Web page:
The main question on appeal is this: How should we decide whether an interference with the private use and enjoyment of land is unreasonable when it results from construction which serves an important public purpose? The answer, as I see it, is that the reasonableness of the interference must be determined by balancing the competing interests, as it is in all other cases of private nuisance. The balance is appropriately struck by answering the question whether, in all of the circumstances, the individual claimant has shouldered a greater share of the burden of construction than it would be reasonable to expect individuals to bear without compensation. Here, the interference with the appellant’s land caused by the construction of the new highway inflicted significant and permanent loss on the appellant; in the circumstances of this case, it was not unreasonable for the Board to conclude that an individual should not be expected to bear such a loss for the greater public good without compensation…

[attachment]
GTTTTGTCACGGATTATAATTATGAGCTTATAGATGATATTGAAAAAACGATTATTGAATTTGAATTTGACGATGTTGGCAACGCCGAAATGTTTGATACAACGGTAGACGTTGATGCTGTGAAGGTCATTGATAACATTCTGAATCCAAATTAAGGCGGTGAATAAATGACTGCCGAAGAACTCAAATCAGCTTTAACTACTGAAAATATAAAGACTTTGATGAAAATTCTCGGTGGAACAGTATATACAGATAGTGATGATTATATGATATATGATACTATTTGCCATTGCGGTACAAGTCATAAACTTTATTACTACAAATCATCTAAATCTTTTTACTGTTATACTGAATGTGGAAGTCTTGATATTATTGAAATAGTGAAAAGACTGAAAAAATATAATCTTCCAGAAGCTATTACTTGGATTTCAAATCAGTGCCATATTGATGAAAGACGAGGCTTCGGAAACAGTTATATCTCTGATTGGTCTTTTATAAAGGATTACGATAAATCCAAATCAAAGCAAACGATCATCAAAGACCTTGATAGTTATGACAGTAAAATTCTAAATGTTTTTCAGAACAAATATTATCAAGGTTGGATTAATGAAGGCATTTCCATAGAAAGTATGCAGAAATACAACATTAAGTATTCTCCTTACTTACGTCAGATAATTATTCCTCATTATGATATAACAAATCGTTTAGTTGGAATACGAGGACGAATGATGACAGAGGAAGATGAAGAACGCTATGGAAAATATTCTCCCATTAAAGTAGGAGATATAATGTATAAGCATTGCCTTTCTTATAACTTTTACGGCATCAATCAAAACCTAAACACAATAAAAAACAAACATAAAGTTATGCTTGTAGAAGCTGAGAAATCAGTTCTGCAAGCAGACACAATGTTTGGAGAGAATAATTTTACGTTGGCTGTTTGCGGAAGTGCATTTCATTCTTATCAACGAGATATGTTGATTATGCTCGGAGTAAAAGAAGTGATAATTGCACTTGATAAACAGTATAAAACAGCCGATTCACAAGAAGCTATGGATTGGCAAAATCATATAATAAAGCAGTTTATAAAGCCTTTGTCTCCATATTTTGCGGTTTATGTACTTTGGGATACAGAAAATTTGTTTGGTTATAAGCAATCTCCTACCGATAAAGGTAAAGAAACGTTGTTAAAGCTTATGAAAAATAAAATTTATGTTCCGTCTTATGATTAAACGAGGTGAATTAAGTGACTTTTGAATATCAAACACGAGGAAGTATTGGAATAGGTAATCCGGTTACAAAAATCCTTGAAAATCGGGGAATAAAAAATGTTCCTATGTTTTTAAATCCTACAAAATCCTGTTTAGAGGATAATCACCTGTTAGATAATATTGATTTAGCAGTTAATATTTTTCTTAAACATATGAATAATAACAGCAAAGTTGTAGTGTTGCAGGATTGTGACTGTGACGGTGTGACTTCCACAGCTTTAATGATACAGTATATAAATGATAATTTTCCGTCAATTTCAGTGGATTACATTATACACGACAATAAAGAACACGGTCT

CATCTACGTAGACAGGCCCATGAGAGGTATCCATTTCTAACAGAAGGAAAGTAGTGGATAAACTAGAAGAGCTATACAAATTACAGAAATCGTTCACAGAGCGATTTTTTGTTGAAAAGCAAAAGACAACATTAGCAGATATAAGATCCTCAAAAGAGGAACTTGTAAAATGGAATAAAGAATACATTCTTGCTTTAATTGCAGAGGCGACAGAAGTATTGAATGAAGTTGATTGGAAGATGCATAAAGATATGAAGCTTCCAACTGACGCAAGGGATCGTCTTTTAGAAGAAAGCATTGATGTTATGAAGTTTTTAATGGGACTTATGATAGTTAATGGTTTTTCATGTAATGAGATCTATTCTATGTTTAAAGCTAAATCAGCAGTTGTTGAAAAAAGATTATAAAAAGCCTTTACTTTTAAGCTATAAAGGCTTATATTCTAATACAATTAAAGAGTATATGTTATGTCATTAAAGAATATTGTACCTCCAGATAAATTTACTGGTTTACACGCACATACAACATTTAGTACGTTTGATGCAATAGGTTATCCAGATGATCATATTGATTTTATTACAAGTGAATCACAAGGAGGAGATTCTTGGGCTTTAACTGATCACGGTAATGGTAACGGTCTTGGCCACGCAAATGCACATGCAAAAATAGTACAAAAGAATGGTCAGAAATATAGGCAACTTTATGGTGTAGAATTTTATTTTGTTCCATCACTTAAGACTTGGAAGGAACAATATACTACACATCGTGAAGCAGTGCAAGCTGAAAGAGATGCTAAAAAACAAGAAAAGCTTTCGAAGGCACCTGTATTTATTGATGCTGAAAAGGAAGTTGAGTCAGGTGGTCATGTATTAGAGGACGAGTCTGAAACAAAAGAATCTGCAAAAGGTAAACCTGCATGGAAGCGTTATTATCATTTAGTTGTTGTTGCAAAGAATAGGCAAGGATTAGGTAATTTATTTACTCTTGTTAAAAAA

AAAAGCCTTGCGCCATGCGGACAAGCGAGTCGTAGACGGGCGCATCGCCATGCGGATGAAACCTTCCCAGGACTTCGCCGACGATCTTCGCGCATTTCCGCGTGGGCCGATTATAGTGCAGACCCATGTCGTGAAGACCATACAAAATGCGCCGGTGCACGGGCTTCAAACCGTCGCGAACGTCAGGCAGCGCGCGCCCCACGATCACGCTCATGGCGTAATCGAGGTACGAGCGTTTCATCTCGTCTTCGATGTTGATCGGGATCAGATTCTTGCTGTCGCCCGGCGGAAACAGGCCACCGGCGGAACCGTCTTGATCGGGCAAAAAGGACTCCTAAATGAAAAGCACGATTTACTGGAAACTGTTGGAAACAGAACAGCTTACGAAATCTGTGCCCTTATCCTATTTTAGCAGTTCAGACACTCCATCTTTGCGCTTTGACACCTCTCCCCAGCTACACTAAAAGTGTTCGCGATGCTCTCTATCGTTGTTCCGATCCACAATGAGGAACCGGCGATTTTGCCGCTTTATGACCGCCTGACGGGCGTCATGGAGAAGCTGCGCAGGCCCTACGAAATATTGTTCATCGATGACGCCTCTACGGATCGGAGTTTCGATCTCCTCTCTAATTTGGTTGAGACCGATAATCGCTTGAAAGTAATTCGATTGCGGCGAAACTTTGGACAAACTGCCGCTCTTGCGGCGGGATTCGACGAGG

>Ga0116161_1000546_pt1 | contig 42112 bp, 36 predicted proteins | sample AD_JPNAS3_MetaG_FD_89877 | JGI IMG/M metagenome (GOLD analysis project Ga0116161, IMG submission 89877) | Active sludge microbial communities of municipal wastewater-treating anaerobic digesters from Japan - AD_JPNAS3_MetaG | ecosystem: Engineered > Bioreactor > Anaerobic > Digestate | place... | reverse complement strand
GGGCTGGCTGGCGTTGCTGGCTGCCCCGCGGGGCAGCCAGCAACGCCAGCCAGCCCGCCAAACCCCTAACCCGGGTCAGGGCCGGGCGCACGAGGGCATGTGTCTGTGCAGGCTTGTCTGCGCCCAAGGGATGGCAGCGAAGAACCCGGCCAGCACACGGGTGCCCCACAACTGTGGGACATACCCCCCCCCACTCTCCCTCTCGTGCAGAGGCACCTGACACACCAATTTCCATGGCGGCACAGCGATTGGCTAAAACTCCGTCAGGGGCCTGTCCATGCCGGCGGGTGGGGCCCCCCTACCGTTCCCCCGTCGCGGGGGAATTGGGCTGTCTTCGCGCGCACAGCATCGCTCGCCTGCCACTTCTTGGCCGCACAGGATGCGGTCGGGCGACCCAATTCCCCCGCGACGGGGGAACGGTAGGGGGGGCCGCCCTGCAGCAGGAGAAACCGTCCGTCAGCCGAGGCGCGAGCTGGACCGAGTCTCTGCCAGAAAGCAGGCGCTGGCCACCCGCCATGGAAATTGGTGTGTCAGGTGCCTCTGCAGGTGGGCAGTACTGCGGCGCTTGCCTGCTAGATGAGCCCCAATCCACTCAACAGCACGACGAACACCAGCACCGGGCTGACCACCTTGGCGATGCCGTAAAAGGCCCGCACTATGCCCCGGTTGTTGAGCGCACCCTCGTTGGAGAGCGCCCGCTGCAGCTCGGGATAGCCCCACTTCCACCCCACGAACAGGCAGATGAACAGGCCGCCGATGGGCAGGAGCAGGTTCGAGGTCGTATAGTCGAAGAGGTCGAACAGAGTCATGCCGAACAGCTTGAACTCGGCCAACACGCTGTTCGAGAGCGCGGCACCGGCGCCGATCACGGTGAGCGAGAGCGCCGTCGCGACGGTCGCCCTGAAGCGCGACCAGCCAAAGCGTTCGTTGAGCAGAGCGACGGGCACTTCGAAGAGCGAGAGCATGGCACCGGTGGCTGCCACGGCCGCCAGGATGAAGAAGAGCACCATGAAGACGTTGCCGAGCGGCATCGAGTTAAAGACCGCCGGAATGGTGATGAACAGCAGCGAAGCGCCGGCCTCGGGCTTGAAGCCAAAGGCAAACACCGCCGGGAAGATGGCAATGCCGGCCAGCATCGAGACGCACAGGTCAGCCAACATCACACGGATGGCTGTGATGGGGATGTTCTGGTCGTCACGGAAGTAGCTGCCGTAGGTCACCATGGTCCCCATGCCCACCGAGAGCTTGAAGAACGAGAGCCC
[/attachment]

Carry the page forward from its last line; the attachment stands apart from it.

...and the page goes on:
What Are the Elements of Private Nuisance?
 The Court of Appeal concluded that a nuisance consists of an interference with the claimant’s use or enjoyment of land that is both substantial and unreasonable: paras. 79-80. In my view, this conclusion is correct.
 …A substantial interference with property is one that is non-trivial. Where this threshold is met, the inquiry proceeds to the reasonableness analysis, which is concerned with whether the non-trivial interference was also unreasonable in all of the circumstances. …